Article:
13 thoughts on “One day the UK trade deficit will come back to bite us

  1. The balance of payments has been in deficit for years, but nobody seems to be bothered by it or even discusses it much. How can a country carry on like this for years with seemingly no effect?
    Is the deficit funded by more borrowing and is there a limit on how much. Can it go on forever?
    The situation is getting worse and nothing is being done to redress the imbalance. No change there then.

    • Hi Foxy

      There are ways of funding it which pretty much go as follows.

      1. We have foreign assets so we could sell/drain them
      2. We have foreign income (less what we pay to them).

      That is the primary account which is separate to today’s numbers. Also there has been a spell of us selling our assets to foreigners and by this I mean houses especially in London. Also I think that foreign money has come here as we are a “safe haven” in these times. The problem though with relying on capital flows is that they can retreat as well as advance!

      Also as I said in the post we may be doing better on the services front, but I doubt even that could cover the years and years of deficits.

  2. Hi Shaun

    You brand the FPC as complacent but is it? After all the £ is pretty high and to hike IRs to choke off imports may also put the £ even higher which will reduce inflation and make it less easy to reduce the debt burden. The fact is that anything which “takes the punch bowl away” is likely to have deleterious consequences and perhaps the CBs prefer to clean up the mess rather than be accused of creating it by actually doing anything which will rein back the Ponzi.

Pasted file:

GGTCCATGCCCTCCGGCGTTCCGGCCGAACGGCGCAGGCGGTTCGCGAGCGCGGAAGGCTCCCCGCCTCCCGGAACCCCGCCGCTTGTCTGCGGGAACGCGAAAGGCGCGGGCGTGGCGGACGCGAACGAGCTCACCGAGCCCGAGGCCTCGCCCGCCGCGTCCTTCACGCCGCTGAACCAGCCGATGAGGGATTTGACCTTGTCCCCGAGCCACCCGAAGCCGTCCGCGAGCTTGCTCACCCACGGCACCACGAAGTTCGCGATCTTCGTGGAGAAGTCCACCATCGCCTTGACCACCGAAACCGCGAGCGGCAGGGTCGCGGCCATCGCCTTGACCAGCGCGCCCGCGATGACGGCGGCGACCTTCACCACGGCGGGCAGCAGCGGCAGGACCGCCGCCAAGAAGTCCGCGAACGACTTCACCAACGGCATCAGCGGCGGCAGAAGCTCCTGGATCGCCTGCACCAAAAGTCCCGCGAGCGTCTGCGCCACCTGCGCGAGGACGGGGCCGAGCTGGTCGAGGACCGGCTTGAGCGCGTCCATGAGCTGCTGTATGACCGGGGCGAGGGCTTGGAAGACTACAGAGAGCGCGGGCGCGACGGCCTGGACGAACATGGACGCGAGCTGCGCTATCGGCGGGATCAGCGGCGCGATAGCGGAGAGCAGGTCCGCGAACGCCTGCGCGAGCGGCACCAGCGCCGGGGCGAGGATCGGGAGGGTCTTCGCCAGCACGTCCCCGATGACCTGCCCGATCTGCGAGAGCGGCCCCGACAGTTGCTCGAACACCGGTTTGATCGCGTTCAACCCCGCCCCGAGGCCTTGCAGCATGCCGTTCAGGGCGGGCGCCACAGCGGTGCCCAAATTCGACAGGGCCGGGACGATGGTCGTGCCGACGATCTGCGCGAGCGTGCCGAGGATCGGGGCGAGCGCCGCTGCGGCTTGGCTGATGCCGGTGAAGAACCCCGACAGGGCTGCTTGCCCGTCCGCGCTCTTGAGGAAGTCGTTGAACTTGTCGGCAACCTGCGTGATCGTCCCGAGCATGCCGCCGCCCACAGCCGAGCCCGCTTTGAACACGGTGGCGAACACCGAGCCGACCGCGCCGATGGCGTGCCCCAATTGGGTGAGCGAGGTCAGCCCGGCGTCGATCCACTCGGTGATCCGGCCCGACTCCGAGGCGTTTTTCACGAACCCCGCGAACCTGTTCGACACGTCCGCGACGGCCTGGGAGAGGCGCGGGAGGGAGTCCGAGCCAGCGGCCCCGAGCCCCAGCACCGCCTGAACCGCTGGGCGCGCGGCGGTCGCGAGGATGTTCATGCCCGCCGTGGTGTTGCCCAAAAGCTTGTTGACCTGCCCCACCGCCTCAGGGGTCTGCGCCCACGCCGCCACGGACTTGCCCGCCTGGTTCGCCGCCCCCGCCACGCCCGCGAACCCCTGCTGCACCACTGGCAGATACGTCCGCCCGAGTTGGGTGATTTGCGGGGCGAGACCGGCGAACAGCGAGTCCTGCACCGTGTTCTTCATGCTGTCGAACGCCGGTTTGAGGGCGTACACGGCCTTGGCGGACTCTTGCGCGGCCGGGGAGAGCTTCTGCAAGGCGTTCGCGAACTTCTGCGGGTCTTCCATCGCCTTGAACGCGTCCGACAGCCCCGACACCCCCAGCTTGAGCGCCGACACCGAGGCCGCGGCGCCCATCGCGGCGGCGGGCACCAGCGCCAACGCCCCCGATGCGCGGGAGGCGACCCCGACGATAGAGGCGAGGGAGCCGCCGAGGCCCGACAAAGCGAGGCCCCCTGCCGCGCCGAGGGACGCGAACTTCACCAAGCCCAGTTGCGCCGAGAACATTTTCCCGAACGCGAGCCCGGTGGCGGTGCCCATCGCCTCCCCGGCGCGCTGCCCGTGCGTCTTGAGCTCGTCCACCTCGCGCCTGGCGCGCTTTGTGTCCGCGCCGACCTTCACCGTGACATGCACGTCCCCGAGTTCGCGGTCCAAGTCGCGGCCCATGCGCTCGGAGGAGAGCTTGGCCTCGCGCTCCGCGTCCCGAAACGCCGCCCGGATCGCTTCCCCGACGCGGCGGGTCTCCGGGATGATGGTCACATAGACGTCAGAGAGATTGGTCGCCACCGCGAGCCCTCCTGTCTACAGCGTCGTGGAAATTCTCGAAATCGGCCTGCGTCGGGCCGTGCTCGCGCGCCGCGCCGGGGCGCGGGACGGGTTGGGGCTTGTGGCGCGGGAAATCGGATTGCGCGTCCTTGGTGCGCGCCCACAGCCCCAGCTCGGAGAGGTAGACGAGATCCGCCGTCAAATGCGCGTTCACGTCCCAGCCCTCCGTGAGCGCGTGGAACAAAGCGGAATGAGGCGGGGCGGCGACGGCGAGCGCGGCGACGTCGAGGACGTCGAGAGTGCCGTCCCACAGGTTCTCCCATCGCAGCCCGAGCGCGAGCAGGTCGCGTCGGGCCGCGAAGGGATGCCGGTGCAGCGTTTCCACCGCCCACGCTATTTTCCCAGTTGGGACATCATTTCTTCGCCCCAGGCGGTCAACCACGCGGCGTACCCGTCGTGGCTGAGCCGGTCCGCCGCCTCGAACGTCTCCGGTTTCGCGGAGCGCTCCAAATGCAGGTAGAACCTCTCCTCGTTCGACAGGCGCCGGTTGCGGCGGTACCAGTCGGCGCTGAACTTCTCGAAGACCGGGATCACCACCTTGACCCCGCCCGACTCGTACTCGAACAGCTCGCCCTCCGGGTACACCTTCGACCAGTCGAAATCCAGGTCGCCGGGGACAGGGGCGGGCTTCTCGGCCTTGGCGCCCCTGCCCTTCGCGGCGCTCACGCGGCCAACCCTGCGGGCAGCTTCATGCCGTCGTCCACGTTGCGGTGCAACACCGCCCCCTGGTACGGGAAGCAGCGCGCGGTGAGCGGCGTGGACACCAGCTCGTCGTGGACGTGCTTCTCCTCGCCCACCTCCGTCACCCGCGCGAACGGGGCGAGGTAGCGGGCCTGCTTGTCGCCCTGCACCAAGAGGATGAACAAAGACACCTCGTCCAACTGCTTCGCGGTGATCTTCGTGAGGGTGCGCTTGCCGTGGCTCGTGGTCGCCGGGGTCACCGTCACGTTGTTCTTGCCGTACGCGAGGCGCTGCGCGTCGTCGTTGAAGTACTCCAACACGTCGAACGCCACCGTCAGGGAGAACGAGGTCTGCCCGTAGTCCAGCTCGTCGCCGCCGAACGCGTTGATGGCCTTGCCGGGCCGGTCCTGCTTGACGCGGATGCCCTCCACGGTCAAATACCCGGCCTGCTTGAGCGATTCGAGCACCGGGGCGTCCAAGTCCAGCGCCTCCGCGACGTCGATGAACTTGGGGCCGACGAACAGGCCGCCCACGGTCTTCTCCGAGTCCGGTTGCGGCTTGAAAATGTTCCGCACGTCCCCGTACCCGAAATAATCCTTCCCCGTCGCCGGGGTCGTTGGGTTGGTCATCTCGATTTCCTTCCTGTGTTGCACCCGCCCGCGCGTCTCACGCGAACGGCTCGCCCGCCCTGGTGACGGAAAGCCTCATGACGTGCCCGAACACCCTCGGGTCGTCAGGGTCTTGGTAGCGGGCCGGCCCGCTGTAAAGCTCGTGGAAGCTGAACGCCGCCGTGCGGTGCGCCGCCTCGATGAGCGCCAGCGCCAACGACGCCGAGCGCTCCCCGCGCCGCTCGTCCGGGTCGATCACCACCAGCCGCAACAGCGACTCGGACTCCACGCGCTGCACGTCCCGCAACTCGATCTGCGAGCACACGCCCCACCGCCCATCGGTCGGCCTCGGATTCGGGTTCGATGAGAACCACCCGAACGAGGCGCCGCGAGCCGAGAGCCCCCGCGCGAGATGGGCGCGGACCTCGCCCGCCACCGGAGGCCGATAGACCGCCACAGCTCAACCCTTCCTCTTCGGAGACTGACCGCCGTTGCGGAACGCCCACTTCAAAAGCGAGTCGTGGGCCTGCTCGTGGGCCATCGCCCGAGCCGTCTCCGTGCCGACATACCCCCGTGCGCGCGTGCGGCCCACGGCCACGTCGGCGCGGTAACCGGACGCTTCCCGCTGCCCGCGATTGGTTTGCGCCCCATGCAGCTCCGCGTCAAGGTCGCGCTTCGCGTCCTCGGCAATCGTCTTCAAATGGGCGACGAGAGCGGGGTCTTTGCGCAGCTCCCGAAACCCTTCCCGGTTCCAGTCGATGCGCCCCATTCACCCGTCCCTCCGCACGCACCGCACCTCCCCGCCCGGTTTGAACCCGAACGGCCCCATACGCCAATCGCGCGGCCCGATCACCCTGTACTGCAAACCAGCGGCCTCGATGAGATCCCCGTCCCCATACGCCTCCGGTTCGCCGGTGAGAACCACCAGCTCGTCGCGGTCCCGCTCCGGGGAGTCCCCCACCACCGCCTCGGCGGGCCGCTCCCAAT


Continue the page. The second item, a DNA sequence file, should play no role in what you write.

Although, as you say, we have had many of these BOP crises in the past one cannot help thinking that the economy is much more finely balanced than it was even twenty years ago and that almost anything that reins back the Ponzi risks bringing the whole house down about our ears, which maybe why TPTB are so reluctant to act. Are TPTB just dumb or merely practising what they do best: lie, cheat and obfuscate and kick the can down the road? I’m inclined, on balance, to acquit them of stupidity. In any case we are, supposedly, in the season of goodwill and one shouldn’t be too harsh.